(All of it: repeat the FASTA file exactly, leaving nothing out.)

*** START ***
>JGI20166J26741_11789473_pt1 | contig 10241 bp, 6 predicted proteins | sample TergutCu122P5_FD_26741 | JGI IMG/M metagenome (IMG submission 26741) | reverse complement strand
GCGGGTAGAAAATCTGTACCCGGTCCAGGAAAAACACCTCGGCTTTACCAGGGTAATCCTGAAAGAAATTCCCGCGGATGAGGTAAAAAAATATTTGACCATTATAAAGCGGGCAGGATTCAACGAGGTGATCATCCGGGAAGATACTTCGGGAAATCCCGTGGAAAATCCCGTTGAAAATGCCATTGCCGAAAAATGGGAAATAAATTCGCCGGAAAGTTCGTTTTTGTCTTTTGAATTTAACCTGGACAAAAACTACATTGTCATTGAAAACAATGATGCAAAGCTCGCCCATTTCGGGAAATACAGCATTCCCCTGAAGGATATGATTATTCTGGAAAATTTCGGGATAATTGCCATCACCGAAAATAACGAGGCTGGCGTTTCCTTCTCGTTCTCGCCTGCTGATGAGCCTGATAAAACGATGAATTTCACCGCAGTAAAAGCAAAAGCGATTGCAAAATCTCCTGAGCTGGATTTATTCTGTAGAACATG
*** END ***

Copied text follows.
>JGI20166J26741_11789473_pt1 | contig 10241 bp, 6 predicted proteins | sample TergutCu122P5_FD_26741 | JGI IMG/M metagenome (IMG submission 26741) | reverse complement strand
GCGGGTAGAAAATCTGTACCCGGTCCAGGAAAAACACCTCGGCTTTACCAGGGTAATCCTGAAAGAAATTCCCGCGGATGAGGTAAAAAAATATTTGACCATTATAAAGCGGGCAGGATTCAACGAGGTGATCATCCGGGAAGATACTTCGGGAAATCCCGTGGAAAATCCCGTTGAAAATGCCATTGCCGAAAAATGGGAAATAAATTCGCCGGAAAGTTCGTTTTTGTCTTTTGAATTTAACCTGGACAAAAACTACATTGTCATTGAAAACAATGATGCAAAGCTCGCCCATTTCGGGAAATACAGCATTCCCCTGAAGGATATGATTATTCTGGAAAATTTCGGGATAATTGCCATCACCGAAAATAACGAGGCTGGCGTTTCCTTCTCGTTCTCGCCTGCTGATGAGCCTGATAAAACGATGAATTTCACCGCAGTAAAAGCAAAAGCGATTGCAAAATCTCCTGAGCTGGATTTATTCTGTAGAACATG